life requires movement
Life propels us into forwarding motion and change-modify as needed
It’s not a failure to change an exercise to suit your needs, whether it’s because of pain, age, or stiffness. There’s a back door to every stretch. Nor is it cheating to use props and modifications. It’s just plain wise.
The body can move in multiple directions with a great deal of ease, yet people are often deterred from doing stretching exercises because they worry about feeling discouraged. We would all love to look like the models featured in this book, but use them to help you see the stretching exercises clearly, not to compare yourself with them.
Some of the stretches may feel a little strange or unusual, especially if you are new to exercise. Part of the reason we stretch in unusual positions is to identify our weak links, so pay attention and focus on what feels too tight, too loose, or painful.
If an exercise doesn’t feel right, there’s always a way to make it more accessible. Some people have trouble sitting on the floor because they have tight hamstrings, glutes, or tightness in the lower back, or a combination of one or more of these. Sitting on a footstool, ottoman, towel, or bolster can give just the lift needed to make the stretch possible.
Knees should never hurt during stretching. If they feel painful, support them on pillows or bolsters to take the pressure off. Another tip for this pose is to move the feet farther away from the groin.
Pay special attention to your knees and monitor them for signs of pain or discomfort. “nay pain, nay gain” definitely does not apply to these difficult joints. If you need to, prop them up with pillows when you are sitting to take the strain off the ligaments. If they feel tender when you kneel on them in weight-bearing positions, support them with some form of padding. Straighten them out of a bent-leg position if it feels uncomfortable. If one of the knees refuses to straighten, as it might in the Lying hamstring stretch, use a towel, belt, or strap to reach the foot.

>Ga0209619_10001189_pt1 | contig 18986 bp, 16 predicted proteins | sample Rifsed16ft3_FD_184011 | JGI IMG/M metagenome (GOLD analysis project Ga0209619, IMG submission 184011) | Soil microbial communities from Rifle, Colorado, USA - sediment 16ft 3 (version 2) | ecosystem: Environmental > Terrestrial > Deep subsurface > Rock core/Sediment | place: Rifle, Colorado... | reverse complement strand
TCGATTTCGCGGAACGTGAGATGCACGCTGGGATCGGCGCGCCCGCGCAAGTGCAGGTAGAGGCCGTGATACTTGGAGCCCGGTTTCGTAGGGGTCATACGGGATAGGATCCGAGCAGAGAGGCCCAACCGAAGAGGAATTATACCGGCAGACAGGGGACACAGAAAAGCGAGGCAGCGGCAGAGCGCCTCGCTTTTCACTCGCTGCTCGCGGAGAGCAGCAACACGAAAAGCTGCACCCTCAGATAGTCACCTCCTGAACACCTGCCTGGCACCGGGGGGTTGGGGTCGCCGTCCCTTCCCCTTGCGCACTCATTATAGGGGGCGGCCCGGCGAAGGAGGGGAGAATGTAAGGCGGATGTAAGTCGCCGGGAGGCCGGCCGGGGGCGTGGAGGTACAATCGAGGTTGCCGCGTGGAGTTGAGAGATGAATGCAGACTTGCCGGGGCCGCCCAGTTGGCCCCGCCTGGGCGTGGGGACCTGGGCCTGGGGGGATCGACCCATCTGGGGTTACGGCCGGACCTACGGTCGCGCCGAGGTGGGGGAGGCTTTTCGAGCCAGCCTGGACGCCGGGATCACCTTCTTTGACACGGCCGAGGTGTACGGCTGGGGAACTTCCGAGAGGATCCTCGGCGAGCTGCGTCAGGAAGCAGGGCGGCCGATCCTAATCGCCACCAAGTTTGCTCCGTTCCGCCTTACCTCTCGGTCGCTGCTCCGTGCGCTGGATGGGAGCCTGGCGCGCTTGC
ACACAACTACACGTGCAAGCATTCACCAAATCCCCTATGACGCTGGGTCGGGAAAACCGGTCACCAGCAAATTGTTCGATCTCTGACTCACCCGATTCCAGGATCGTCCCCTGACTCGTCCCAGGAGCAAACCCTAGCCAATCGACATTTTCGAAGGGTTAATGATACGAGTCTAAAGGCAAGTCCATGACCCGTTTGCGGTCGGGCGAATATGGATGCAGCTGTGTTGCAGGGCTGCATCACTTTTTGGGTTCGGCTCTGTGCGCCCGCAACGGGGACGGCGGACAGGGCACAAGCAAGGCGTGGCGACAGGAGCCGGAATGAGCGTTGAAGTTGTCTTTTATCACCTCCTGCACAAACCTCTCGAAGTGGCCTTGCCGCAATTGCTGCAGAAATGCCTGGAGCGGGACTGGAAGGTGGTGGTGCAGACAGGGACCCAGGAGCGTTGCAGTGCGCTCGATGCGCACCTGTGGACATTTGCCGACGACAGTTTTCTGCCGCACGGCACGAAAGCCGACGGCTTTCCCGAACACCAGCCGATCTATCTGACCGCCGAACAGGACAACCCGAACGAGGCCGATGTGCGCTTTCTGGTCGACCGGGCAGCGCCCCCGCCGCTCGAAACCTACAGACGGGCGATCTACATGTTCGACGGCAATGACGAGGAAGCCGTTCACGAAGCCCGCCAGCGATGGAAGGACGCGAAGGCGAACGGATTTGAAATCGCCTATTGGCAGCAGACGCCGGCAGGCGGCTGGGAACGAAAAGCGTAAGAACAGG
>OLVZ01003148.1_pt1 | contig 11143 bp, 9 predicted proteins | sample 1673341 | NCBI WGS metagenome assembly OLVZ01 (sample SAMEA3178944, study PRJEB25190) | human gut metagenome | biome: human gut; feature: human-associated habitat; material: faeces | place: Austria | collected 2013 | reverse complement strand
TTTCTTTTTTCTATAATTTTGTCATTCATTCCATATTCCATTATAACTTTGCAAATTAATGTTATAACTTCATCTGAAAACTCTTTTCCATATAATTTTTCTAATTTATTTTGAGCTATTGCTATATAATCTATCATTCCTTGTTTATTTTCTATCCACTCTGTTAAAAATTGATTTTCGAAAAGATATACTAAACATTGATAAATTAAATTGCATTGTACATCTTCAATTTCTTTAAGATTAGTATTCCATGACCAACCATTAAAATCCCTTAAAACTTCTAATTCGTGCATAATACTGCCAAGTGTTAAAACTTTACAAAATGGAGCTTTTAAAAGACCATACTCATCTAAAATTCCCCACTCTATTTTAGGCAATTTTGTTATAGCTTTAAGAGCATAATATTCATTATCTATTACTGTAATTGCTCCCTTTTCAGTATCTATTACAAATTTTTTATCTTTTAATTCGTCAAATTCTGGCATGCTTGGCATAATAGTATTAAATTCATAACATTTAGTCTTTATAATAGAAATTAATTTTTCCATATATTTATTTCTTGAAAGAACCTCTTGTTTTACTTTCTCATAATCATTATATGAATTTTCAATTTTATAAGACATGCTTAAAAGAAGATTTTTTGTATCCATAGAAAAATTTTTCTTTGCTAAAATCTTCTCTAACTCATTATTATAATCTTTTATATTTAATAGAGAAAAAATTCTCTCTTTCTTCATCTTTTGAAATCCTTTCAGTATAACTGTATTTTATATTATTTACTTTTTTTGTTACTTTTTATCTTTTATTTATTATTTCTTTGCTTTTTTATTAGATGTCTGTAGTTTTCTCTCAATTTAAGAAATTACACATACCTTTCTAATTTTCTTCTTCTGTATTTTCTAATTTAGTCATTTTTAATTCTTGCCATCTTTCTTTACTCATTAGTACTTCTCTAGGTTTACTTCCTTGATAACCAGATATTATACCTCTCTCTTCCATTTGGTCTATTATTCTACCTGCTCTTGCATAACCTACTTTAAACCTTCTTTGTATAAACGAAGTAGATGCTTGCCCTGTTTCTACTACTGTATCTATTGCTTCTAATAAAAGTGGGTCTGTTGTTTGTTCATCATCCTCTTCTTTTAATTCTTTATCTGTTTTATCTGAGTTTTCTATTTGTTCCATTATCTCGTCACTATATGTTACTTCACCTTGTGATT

You can increase or decrease the intensity of a stretch as it suits you (perhaps your body feels different on different days or at different times of day) by pulling or extending more or less. Breathing and relaxing help you stretch farther. Alternatively, try modulating the intensity of a stretch by elongating in a progression from one to ten, and then reducing it. The level of intensity should never go into the “strain zone” and you should not have extreme pain after you have performed your stretches. Remember: compare only yourself to yourself to make the greatest gain.
Help for different stretches. A towel over the toes acts as a strap for a hamstring stretch – elastic exercise bands don’t work so well. Under the pelvis (right, above) will help you to sit forward on the sitting bones. A rolled towel placed under the head straightens the neck and helps you avoid neck pain (right, center). A towel is excellent as padding when you are kneeling (right, below).